6. Dager WE. Using prothrombin complex concentrates to rapidly reverse oral anticoagulant effects. Ann Pharmacother. 2011;45(7-8):1016-1020. 
7. Sorensen B, Spahn DR, Innerhofer P, Spannagl M, Rossaint R. Clinical review: prothrombin complex concentrates- evaluation of safety and thrombogenicity. Crit Care 2011;15(1):201.  
8. Khorsand N, Veeger NJ, van Hest RM, Ypma PF, Heidt J, Meijer K. An observational, prospective, two-cohort comparison of a fixed versus variable dosing strategy of prothrombin complex concentrate to counteract vitamin K antagonists in 240 bleeding emergencies. Haematoligica. 2012;97(10):1501-1506.

Wednesday, October 11, 2017

Two Steps Forward, One Step Back: The Questionable Practice of Reversal of Anticoagulation to Facilitate rt-PA Administration for Stroke

In the process of caring for patients suffering from acute ischemic stroke (AIS), a cognitive bias shifts the focus of our typical approach to drug therapy selection. Rather than approach a problem and determine whether a drug is going to help, in the case of alteplase for AIS, we often look for reasons not to give this drug (contraindications) and fail to ask whether the given patient will benefit. Fewer still will ask, what is the patient oriented benefit? This shift in clinical reasoning is highlighted in this case report describing the reversal of heparin in order to facilitate alteplase administration.(1) This cognitive bias is further reflected in framing of the issue of whether or not we are treating enough patients with alteplase, as described by the authors quoting epidemiologic data. This bias can be remedied by reflecting on the evidence to support the use of alteplase for AIS.

The only supporting evidence for alteplase in AIS comes to us from the NINDS-2 (NINDS 1 & 2, two studies published in one manuscript) and ECASS-3.(2,3) In these studies, the benefits observed were improvement in functional neurologic outcomes at 90 days.  These improvements are not to be confused with a return to baseline function or a curative intervention. Furthermore, NINDS-1 failed to demonstrate superiority of alteplase in improving NIHSS by at least 4 points or neurologic recovery at 24 hours. If you continued to line up the studies where alteplase failed to show improvement in primary outcomes or was stopped early due to futility you have a list including: ECASS-1, ECASS-2, ATLANTIS-A, ATLANTIS-B.(4-7) Not to mention the curious results of the uncontrolled, analysis of registry data ITS-3 study.(8)  However, pause to consider the risk versus benefit: reduction in disability versus intracranial hemorrhage (fatal or not).  Furthermore, these potential harms are the best case scenario given the strict inclusion and exclusion criteria from these studies. In practice, each time we venture outside, we increase the risk of harm without proven increase in potential benefit.(9,10,11,12,13)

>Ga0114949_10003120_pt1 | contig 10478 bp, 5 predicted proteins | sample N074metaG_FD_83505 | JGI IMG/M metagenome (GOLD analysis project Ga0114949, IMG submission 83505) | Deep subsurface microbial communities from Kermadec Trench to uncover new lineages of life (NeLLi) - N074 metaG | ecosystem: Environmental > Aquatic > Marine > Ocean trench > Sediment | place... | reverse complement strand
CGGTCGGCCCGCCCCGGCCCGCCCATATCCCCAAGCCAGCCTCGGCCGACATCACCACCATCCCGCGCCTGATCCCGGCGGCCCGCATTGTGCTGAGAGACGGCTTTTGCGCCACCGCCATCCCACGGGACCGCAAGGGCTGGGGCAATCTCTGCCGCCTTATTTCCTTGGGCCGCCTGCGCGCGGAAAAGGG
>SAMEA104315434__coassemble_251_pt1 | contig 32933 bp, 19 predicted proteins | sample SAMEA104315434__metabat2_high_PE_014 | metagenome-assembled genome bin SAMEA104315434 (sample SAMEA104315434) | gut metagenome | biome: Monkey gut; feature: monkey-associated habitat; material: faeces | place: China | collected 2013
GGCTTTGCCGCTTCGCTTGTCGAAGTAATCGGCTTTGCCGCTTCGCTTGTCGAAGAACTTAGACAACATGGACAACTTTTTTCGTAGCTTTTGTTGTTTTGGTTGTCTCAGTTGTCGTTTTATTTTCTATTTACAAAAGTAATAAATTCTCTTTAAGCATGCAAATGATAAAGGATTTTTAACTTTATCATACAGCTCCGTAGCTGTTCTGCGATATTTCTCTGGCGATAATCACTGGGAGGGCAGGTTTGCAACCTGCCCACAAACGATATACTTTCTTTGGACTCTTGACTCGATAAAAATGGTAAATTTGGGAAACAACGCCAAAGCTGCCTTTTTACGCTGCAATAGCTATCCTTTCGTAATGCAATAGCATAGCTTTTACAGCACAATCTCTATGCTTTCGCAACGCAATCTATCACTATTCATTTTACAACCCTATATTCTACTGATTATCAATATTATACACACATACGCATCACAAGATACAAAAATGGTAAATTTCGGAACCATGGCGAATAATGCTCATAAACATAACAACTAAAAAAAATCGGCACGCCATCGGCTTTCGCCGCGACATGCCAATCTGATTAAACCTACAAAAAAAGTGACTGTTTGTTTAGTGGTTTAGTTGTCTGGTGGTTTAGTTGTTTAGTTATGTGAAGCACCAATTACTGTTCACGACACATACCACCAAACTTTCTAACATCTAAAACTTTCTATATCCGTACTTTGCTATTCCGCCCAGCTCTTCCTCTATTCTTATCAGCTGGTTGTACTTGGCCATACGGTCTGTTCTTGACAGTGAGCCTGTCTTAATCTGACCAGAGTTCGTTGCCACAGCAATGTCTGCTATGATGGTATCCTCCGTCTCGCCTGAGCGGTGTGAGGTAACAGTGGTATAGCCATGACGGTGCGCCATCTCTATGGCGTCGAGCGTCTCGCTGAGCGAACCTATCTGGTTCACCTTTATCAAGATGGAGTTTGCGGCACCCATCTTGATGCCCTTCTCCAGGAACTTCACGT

When faced with almost certain peril, Dr Ian Malcolm asked “[you] scientists were so preoccupied with whether or not they could, they didn’t stop to think if they should.”(14)  While this quote refers to the genetic engineering and creation of dinosaurs in a fictional story, it cuts through to the core of the issue described in this case. Stroke care has been rapidly advanced in recent years and the patient population exposed to alteplase continues to increase. While we continue to see the strict inclusion and exclusion criteria for this drug slip away, we must remember to stop and think although we can treat this patient with alteplase, should we?

I read with great interest the case report presented by Drs. Fontaine and Smith where a patient was treated with protamine sulfate to reverse unfractionated heparin in order to administer alteplase for AIS following a percutaneous coronary intervention (PCI). It is worth noting that the prasugrel, aspirin and tirofiban that were administered during PCI were not attempted to be reversed. An analysis of 965 patients treated with alteplase found that dual antiplatelet therapy was associated with a significantly increased risk of symptomatic intracranial hemorrhage.(15) In this case, the patient experienced what the authors’ described as a favorable outcome with a modified rankin score of 3 at three months follow up. This outcome would not be included in the primary endpoints of favorable neurologic outcome in either the NINDS-2 or ECASS-3, as scores of 2 or greater were considered “unfavorable” in these trials. While a modified rankin score improvement from 5 to 3 at three months is a positive finding, one should not attribute this outcome to alteplase without acknowledging the improvements made in the totality of stroke rehabilitation care.